So this time around we’re working with strings.

The first part asks to build a simple checksum type algorithm to ensure the box ids are correct. I ended up solving it with basically just LINQ in C#.

var counts = ids.Select(s => s.GroupBy(c => c).Select(g => g.Count()))
    .Select(cs =>
    {
        var csl = cs.ToList();
        return new[] {csl.Contains(2), csl.Contains(3)};
    })
    .ToList();
return (counts.Count(c => c[0]) * counts.Count(c => c[1])).ToString();

The first Select returns the number of each character for each id. The second Select returns whether those counts contain 2 and 3, meaning the id contains a character twice or contains a character thrice. The last part just multiplies the number of ids containing a multiple of 2 by the number of ids containing a multiple of 3.

The second part asks us to find the two matching boxes by finding the two ids that differ by only 1 character. Here I went with a simple brute force of checking all the pairs and returning the first one that matches the criteria.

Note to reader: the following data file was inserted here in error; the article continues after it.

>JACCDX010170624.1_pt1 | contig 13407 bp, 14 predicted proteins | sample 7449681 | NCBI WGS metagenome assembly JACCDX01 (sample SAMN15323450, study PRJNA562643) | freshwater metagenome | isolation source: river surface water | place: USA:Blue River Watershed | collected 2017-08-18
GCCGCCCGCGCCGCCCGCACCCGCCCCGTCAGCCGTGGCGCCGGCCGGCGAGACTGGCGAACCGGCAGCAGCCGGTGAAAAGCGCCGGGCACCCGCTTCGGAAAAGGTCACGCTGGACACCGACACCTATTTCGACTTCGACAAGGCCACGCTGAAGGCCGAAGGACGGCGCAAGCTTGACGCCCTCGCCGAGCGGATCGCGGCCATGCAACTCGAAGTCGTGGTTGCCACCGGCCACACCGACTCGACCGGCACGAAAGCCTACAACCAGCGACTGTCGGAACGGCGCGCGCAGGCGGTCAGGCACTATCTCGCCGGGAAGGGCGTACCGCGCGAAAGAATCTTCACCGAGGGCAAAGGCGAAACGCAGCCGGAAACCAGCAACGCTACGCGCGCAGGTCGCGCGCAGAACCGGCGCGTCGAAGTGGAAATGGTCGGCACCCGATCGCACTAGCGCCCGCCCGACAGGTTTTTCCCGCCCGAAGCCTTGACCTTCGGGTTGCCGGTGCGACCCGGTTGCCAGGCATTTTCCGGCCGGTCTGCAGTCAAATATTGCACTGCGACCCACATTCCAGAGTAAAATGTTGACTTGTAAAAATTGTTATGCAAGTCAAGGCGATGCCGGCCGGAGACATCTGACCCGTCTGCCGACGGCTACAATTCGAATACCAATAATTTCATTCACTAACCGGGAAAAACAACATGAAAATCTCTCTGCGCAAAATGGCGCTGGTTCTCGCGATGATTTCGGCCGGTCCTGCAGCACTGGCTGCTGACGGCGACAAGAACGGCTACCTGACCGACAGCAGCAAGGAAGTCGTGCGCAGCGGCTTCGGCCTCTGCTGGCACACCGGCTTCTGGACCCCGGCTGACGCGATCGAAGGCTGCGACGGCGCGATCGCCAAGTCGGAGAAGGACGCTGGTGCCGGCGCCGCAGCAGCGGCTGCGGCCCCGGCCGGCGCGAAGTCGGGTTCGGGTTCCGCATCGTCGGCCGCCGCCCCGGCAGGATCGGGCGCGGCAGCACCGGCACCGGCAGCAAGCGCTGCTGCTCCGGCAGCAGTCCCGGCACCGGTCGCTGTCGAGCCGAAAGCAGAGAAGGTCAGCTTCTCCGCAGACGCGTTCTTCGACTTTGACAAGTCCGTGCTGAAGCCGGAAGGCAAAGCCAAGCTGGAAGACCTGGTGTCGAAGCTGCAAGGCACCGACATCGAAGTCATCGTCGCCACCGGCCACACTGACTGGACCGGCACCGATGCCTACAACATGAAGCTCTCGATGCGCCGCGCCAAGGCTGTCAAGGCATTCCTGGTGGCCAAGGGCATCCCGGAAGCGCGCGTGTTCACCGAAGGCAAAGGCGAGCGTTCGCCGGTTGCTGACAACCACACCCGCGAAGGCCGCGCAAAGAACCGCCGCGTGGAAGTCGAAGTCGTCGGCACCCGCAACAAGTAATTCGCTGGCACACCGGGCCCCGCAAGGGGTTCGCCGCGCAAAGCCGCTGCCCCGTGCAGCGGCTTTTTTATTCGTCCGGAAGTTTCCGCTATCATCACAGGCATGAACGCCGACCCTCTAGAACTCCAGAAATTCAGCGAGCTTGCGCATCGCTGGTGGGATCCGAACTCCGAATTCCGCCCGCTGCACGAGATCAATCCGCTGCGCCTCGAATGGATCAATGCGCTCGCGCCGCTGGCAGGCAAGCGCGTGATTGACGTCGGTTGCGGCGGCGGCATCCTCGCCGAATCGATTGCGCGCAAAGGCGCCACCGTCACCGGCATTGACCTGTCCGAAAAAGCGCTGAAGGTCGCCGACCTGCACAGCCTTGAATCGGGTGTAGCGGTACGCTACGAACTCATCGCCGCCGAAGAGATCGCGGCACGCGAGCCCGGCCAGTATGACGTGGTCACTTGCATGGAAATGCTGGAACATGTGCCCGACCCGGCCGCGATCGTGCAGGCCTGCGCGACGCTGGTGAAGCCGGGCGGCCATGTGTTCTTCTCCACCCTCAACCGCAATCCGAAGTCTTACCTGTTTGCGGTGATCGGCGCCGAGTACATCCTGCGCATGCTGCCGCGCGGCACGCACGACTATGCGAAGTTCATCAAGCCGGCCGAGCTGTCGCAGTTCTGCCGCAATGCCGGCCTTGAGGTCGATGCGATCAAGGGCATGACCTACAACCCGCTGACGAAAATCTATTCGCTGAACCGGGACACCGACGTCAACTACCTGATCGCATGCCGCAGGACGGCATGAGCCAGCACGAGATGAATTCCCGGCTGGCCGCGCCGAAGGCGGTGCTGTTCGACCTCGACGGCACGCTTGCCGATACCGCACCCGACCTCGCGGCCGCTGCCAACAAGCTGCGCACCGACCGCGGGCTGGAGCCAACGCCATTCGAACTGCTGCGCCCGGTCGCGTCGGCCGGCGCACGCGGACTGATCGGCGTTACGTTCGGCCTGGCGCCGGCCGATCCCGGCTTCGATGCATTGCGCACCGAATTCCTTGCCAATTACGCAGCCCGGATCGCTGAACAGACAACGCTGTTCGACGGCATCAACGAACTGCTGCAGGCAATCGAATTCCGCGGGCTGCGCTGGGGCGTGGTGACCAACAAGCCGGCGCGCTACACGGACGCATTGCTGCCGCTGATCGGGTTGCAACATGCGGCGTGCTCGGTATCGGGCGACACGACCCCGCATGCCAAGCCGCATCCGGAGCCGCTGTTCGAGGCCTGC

foreach (var id1 in ids)
{
    foreach (var id2 in ids)
    {
        if (id1 == id2)
            continue;
            var commonLetters = string.Concat(id1.Zip(id2, (c1, c2) => c1 == c2 ? c1 : ' ').Where(c => c != ' '));
            if (commonLetters.Length == id1.Length - 1)
                return commonLetters;
    }
}

I opted again for LINQ to calculate the matching characters. If the two characters match, I return it, otherwise I replace it with a space character which I then remove. The first pair which has 1 less common letters than the number of letters in the id is the one we want. I was afraid running a O(n²) algorithm would require too much compute time, but the input was small enough that I didn’t need any optimization.